On November 25, 2019, FDA posted 15 warning letters from the Center for Food Safety and Applied Nutrition (CFSAN) or the Center for Drug Evaluation and Research (CDER) stating that certain products containing CBD were illegally labeled as dietary supplements and in many cases were also: unapproved new drugs, misbranded drugs, adulterated human foods, and in some cases were also unapproved new animal drugs and adulterated animal foods.
FDA explains its position about its regulation of CBD containing products in the letters which is also included on this webpage.
FDA has stated that CBD-containing products cannot be sold as Dietary Supplements because they do
not meet the definition of a dietary supplement under section 201(ff) of the FD&C Act, 21 U.S.C. 321(ff). FDA has concluded, based on available evidence, that CBD products are excluded from the dietary supplement definition under sections 201(ff)(3)(B)(i) and (ii) of the FD&C Act, 21 U.S.C. 321(ff)(3)(B)(i) and (ii). Under those provisions, if an article (such as CBD) is an active ingredient in a drug product that has been approved under section 505 of the FD&C Act, 21 U.S.C. 355, or has been authorized for investigation as a new drug for which substantial clinical investigations have been instituted and for which the existence of such investigations has been made public, then products containing that substance are outside the definition of a dietary supplement. There is an exception if the substance was ‘marketed as’ a dietary supplement or as a conventional food before the new drug investigations were authorized; however, based on available evidence, FDA has concluded that this is not the case for CBD.
As FDA has previously warned, it appears to be focusing on products that are advertised (by label and/or on websites) “for use in the diagnosis, cure, mitigation, treatment, or prevention of disease and/or [are] intended to affect the structure or any function of the body” of a human or animal. FDA considers these products to be unapproved new drugs or unapproved new animal drugs pursuant to section 201(g)(1) of the Federal Food Drug and Cosmetic Act (FD&C Act), 21 U.S.C. 321(g)(1), stating, that the products intended for use by people:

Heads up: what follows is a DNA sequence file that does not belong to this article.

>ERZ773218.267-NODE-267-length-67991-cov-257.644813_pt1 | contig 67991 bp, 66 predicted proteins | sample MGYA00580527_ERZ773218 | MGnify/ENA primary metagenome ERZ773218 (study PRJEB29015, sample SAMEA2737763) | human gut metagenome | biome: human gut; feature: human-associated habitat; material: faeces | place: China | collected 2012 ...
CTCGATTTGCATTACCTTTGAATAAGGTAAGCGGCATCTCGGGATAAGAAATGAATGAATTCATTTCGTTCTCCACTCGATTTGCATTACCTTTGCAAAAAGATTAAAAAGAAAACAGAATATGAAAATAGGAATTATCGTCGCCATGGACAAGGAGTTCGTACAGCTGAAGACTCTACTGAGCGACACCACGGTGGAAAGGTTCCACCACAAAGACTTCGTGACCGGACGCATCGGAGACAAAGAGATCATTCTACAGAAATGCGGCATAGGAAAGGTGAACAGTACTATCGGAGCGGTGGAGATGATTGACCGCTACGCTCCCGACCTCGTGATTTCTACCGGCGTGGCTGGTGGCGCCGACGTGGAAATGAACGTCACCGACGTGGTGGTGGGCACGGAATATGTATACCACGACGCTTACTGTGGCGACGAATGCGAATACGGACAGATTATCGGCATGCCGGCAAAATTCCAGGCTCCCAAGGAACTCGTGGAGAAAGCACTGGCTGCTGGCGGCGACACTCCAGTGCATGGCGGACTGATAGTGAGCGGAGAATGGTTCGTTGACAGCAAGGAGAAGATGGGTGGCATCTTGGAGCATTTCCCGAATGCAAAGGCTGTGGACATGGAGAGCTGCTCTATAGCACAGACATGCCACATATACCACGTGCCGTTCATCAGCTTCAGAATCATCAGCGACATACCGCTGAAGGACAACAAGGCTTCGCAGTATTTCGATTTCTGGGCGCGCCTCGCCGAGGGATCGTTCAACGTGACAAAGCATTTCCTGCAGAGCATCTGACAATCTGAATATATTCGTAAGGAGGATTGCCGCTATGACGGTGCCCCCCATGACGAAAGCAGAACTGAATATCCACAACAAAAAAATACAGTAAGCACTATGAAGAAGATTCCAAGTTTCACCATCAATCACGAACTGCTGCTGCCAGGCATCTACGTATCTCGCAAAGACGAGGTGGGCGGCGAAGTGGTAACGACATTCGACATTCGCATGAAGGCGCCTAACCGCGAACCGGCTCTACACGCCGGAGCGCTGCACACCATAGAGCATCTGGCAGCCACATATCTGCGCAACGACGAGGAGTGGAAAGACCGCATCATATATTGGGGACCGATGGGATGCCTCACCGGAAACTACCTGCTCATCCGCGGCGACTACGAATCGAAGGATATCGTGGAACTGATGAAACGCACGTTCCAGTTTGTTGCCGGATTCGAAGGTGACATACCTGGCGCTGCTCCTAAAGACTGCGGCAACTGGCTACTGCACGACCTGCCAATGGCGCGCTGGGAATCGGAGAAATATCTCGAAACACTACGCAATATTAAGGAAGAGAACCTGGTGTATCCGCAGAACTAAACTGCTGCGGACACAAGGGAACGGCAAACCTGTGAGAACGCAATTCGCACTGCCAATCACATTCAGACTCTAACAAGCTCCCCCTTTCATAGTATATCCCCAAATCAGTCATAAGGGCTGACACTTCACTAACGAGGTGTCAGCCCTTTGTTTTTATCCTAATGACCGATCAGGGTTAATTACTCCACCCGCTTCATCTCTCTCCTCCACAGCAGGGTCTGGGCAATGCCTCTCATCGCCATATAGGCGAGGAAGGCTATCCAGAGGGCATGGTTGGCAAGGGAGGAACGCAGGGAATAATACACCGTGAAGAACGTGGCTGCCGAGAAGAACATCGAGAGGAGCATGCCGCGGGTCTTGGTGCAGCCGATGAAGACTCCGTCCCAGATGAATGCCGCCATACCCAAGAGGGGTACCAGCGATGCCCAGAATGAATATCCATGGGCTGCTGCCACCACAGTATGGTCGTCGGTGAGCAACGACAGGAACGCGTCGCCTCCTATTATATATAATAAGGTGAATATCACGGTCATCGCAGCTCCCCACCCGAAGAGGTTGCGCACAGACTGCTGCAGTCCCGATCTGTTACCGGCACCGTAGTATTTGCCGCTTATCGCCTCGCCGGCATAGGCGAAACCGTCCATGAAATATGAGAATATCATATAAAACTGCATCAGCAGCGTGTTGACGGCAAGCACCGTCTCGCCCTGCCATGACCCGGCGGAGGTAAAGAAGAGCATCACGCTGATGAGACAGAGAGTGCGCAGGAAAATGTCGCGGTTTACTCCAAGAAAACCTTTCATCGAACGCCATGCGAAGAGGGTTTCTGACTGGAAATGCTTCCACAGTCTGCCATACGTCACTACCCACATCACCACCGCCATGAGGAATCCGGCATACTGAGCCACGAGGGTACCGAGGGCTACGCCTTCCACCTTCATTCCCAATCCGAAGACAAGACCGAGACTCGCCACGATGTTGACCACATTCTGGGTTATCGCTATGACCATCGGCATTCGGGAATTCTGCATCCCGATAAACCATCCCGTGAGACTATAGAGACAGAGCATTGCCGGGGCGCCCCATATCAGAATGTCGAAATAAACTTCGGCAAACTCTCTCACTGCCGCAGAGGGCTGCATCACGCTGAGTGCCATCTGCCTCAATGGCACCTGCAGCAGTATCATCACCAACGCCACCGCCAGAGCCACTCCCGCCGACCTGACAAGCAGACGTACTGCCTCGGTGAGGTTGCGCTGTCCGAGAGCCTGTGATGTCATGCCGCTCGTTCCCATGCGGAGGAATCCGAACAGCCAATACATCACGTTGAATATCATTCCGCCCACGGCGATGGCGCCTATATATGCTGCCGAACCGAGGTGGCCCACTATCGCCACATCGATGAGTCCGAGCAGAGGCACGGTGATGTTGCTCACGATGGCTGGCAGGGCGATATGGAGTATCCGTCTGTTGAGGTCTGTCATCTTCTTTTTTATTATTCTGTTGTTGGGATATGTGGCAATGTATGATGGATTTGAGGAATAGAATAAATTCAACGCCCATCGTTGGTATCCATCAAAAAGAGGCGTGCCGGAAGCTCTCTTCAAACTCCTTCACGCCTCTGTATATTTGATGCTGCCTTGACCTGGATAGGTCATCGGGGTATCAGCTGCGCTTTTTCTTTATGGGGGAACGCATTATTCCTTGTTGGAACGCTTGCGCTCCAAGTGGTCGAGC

are not generally recognized as safe and effective for the above referenced uses and, therefore, the products are ‘new drugs’ under section 201(p) of the FD&C Act, 21 U.S.C. 321(p). New drugs may not be legally introduced or delivered for introduction into interstate commerce without prior approval from the FDA, as described in sections 301(d) and 505(a) of the FD&C Act, 21 U.S.C. 331(d) and 355(a). FDA approves a new drug on the basis of scientific data and information demonstrating that the drug is safe and effective.
There are similar allegations for products intended for use in animals.
FDA considers the human products to be misbranded drugs, pursuant to section 502(f)(1) of the FD&C Act, 21 U.S.C. 352(f)(1), which requires labeling that includes adequate directions for use of drugs labeling of drugs “under which a layperson can use a drug safely and for the purposes for which it is intended.” (See also, 21 CFR 201.5.).
FDA also warns against the use human and animal products as human or animal food. FDA has concluded that section 301(ll) of the FD&C Act, 21 U.S.C. 331(ll) prohibits the introduction into interstate commerce any food to which CBD has been added and no exception exists since CBD was not marketed in food before relevant drugs approvals. FDA also concludes that CBD does not qualify as a food additive or GRAS and has not received premarket approvals.
FDA invites those warned to provide evidence that would call into question FDA’s positions on these topics.
Until those positions change, and/or FDA is successfully legally challenged, CBD products should be carefully labeled and advertised to avoid warnings or worse.